Sometimes we just don’t have the time or resources for a complete workout. But it's easy to make the most out of an ill-equipped gym space or being being pressed for time. A single kettlebell at the appropriate weight can be a saving grace. Doing these exercises back to back as a circuit will help keep your conditioning in check when times are tough.
Perform the first three exercises as a circuit, with 15-20 seconds of rest between exercises. To kick things up a notch, turn these lifts into a kettlebell complex, where no rest is taken between exercises, and the weight isn’t allowed to even be put down at all.
Aim to minimize the amount of rest time between circuits or complexes. See how many you can perform in the 15-minute time window.
Goblet Squat – 12 reps
The goblet squat is a good way to emphasize proper squat form, since you’re able to counterbalance with the load. Focus on a complete range of motion, and feel free to pause at the bottom of each rep for added difficulty.
Kettlebell Swing – 25 reps
Kettlebell swings are a smart way to ramp the heart rate up while keeping the posterior chain involved in a knee-friendly fashion. It’s important to maintain the hip joint as the dominant moving section. Just be careful to maintain a flat back, and don't squat down at the bottom of the lift — that defeats the purpose. Your hands should graze the insides of your thighs just before you extend the hips to launch the weight back up.
Single Arm KB Clean & Press – 10 reps/arm
The key here is to pretend there’s someone standing right in front of you. Use a hip drive to launch the weight from a full hang position up to the rack position, but keep the bell close to the body the entire way up. Once it’s at shoulder level, press the weight to full extension overhead.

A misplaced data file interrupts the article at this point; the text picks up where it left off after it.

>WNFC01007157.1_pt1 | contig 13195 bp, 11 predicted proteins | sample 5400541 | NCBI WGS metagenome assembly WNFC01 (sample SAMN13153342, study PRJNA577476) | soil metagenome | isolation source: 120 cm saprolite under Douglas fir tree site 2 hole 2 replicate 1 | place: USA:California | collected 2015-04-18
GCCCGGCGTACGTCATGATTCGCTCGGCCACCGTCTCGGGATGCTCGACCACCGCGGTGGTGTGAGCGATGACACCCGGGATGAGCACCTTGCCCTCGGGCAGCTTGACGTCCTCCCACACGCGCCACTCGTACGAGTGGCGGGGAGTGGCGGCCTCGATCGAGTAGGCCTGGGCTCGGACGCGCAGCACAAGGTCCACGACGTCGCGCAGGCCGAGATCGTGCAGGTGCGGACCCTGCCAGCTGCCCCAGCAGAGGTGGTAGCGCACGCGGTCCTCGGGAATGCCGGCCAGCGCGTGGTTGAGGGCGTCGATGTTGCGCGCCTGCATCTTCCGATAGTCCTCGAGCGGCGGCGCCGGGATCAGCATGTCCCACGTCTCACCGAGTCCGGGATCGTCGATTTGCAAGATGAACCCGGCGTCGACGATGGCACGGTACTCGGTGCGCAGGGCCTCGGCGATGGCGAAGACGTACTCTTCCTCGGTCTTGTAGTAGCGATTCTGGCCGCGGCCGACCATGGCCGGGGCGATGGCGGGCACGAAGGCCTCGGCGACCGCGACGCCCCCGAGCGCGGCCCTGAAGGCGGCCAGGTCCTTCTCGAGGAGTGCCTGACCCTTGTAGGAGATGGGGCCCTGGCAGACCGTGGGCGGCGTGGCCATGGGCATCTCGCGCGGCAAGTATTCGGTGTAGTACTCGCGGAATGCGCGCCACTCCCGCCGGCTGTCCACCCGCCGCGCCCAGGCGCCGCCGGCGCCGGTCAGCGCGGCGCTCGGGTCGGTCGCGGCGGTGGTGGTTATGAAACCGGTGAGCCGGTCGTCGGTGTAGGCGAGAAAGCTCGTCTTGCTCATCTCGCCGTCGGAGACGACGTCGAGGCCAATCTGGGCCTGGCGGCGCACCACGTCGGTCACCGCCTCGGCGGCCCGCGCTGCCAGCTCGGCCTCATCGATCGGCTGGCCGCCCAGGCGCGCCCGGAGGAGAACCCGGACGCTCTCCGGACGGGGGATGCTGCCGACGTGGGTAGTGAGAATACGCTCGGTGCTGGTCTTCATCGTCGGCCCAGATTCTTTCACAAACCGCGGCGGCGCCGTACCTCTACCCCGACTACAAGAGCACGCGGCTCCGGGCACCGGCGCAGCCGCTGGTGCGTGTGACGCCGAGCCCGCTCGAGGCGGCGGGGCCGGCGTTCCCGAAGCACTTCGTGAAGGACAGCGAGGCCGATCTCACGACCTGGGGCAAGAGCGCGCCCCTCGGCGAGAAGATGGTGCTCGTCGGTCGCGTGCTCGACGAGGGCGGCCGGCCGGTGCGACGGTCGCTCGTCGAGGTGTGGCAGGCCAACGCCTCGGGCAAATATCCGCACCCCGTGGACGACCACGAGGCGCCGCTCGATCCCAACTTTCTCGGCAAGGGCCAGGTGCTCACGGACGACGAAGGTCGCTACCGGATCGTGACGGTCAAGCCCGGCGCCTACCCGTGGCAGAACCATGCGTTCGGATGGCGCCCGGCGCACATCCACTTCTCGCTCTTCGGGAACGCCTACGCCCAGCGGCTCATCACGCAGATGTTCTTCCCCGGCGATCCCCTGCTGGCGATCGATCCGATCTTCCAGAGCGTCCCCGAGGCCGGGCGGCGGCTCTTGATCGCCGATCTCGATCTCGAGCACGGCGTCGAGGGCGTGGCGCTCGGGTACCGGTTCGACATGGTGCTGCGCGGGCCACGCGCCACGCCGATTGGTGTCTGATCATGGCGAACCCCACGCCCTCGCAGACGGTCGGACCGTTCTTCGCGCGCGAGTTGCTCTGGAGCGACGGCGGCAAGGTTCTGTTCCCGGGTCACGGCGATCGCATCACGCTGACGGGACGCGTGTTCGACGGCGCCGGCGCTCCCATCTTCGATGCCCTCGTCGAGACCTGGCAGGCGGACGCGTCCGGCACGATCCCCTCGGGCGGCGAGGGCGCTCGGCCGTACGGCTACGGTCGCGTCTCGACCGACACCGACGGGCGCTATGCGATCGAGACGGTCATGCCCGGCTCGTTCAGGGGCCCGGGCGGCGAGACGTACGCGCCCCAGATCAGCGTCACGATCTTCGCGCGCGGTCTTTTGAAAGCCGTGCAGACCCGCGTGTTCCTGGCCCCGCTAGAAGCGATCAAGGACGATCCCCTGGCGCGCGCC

The moves in this second group of exercises are best setup in a circuit fashion (rest) and not a complex fashion (no rest), as they require big changes in body position and setup.
Turkish Getups – 5 minutes (alternating arms)
The Turkish getup will leave your whole body sore. It addresses shoulder strength, core strength, and
lower-body mobility. Performing this exercise for time rather than for reps
allows you to pace yourself, while getting serious cardiovascular benefits.
Kettlebell Single Arm Thrusters – 10 reps/arm
For some people, the kettlebell clean may be too technically advanced, so the single arm thruster can be a suitable alternative. Holding the bell in the rack position (thumb on sternum, elbow at side, kettlebell resting in the crook of your elbow), go into a deep squat with your opposite arm held straight out for balance. It’s going to make you want to twist, but use your core to stay straight. Push out of your heels and, in one motion using the momentum you’ve just generated from the squat, drive the loaded arm overhead to full extension. Lower the weight back to the rack position and repeat.
Single Arm Kettlebell Row – 15 reps/arm
Using a kettlebell instead of a dumbbell for your upright row means you can probably pull the weight back further, getting a better contraction out of your back. Just assume a staggered stance and rest one hand on the dumbbell rack (or any other stable surface about waist height). Row with the other hand and get all the same benefits.